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US Exports To China. Catch That Train Before It Leaves The Station.

Posted in China Business

Whenever a client decides not to venture forward (those words intentionally chosen) overseas in a situation where I am convinced that it should, I get frustrated.  I get particularly frustrated if the client says that it “hasn’t ruled out the move, but it is going to table it for a while.”  I keep my mouth shut, but I want to say something like, “well, I just hope that your waiting won’t permanently harm your market position.”  There are definitely some products where not getting into a foreign country now may permanently doom you to second or third tier status in that country should you ever actually go.

So imagine my frustration this morning when I got an email from the US-China Business Council summarizing its new report on US China Exports by state. The good news is that US exports to China expanded by “6.5 percent, representing an increase of $6.6 billion.”  The bad news is that “the United States’ share of imports into China has fallen to 7 percent from 10 percent in 2000.”  In other words, the United States is losing competitive ground in China to other countries.

Why is this?  I do not know exactly (does anyone?), but I suspect that it has a lot to do with the United States’ large size, large and wealthy population, consumer diversity and economic vibrancy.  The opportunities are simply so great for companies just within the United States itself that there is less need for them to go overseas, than a company from South Korea or from France.  The problem with this is that with certain products being second or third or fourth to the party may end up being the equivalent of not being invited at all.

There is a lot of good news from this report though, starting with the fact that China’s import purchases are rising and rising fast.  I also find it interesting how the composition of US sales to China also seems to be changing. Until recently, sales to China were dominated by large-ticket sales made by major multinationals. Think Boeing aircraft and GE power plants, with occasional big equipment sales by mid-sized companies thrown in. In the past few years, however, I have seen way more SMEs move into the China market in areas such as software, tooling and specialty manufactured products and consumer products. We also have seen a rapid growth in services sales in industries like architecture, education, energy consulting, and marketing. I anticipate that the trend of China buying more in the way of services from American companies will increase at an accelerated rate as China works to move its manufacturing base and its other industries up the value scale.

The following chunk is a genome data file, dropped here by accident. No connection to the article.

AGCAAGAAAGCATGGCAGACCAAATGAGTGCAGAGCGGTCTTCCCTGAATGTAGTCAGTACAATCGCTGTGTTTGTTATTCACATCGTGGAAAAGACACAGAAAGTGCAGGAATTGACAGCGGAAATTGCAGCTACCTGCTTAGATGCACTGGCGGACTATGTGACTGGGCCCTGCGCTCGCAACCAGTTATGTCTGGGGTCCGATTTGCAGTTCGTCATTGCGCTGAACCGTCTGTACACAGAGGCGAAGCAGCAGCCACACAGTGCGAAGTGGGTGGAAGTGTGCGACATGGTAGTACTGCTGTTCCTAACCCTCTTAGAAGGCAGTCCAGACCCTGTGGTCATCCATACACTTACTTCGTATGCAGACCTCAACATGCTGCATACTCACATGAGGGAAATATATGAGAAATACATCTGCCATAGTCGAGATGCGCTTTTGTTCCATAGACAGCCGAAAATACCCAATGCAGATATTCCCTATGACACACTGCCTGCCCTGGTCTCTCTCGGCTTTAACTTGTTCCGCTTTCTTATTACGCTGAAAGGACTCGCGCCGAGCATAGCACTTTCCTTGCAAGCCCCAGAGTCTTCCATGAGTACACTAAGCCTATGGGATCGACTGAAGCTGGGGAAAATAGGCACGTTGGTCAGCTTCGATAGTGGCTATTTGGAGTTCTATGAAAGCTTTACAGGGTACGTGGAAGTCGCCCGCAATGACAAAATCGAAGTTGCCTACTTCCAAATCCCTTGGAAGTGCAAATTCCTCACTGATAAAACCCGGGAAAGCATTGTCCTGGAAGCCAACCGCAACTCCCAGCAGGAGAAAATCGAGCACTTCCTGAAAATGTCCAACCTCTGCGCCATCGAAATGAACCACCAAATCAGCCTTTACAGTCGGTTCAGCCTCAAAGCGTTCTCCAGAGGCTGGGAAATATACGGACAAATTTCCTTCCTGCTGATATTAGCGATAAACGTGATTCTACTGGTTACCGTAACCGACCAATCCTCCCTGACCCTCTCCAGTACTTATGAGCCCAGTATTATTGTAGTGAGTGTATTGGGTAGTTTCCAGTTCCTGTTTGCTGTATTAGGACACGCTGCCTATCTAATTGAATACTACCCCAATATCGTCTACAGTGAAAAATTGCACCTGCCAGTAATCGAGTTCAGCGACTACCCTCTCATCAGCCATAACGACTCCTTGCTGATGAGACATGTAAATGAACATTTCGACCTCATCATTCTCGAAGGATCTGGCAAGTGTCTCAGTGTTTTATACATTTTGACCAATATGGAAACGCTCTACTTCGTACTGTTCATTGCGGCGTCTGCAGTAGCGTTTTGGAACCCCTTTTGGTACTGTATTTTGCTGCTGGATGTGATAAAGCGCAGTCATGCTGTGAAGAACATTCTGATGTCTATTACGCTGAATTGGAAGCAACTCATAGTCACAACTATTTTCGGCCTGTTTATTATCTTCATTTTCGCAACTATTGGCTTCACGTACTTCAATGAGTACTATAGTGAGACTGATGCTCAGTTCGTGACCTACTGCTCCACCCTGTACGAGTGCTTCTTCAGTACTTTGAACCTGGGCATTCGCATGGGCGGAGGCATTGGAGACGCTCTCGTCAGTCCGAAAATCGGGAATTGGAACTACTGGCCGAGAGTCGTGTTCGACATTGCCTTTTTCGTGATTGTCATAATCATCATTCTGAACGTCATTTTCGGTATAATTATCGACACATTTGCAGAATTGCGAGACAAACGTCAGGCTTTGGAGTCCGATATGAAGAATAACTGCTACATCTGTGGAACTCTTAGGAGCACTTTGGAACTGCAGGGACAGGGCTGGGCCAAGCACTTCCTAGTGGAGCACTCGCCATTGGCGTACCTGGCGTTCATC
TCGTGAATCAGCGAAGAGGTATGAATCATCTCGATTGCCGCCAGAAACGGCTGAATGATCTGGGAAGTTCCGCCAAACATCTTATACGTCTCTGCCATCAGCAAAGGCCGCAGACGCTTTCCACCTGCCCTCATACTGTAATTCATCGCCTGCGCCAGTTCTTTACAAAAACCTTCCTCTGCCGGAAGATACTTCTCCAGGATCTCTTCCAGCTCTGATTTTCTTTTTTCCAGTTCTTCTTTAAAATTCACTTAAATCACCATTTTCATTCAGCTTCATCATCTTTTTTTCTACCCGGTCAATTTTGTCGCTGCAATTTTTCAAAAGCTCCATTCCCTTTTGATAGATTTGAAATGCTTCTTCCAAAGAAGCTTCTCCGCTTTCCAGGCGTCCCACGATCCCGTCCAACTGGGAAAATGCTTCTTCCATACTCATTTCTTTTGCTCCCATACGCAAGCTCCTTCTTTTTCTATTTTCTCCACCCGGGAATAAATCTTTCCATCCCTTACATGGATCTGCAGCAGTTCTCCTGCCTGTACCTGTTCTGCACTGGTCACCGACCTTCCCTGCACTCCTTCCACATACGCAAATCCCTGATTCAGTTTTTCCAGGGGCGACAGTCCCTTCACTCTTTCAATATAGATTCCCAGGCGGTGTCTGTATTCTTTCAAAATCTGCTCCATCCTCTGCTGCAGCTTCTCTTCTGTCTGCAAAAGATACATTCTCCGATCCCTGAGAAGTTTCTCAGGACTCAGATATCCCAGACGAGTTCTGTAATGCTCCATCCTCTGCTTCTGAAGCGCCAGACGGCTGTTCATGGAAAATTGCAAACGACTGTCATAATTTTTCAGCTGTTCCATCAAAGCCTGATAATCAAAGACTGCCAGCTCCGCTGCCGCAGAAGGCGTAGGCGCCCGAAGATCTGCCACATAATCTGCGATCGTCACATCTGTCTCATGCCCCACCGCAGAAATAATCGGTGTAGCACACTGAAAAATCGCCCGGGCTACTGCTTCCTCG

China needs the help of American companies and it finally seems to be willing to pay for it.  Now it is the job of American companies to satisfy that need.  See   China’s Five Best Business Opportunities

And for some of  the legal issues involved in exporting to China, check out the following:

On a related topic, the US-China report listed out the following as the top fifteen states for exports to China:

1. California                        $13.6 billion

2. Texas                                $10.1 billion

3. Washington                   $7.9 billion

4. Illinois                               $6.1 billion

5. New York                        $4.2 billion

6. Georgia                           $3.8 billion

7. Michigan                         $3.7 billion

8. Ohio                                  $3.7 billion

9. Minnesota                     $3.5 billion

10. South Carolina            $3.3 billion

11. Iowa                               $3.2 billion

12. Pennsylvania              $3.0 billion

13. North Carolina            $2.8 billion

14. Indiana                          $2.6 billion

15. Alabama                       $2.5 billion

What do you think?

  • Ed Balls

    You are actually late with this. I think this shift occurred years ago.

  • http://www.facebook.com/lucasblaustein Lucas Alan Blaustein

    I could not agree more that there is an abundance of opportunity for not only SMEs, but large businesses within China.

    I recall being in a taxi in Guangzhou when the driver asked me, “Where have all you Americans gone?”

    He revealed to me that when he began driving his taxi in the early 1980′s the only foreigners you found in China were U.S. firms and their employees.

    But now the vast majority of foreigners are Europeans, Canadians, and other Asians.

    As a Texan in agricultural business, I cannot stress the opportunities for American companies in China. We produce more food, at lower cost than any other nation in the world.

    We need better trade policies domestically, and we need to continue to look abroad for opportunity. We have the products, the knowledge, and the opportunity is there… We only seem to lack the motivation.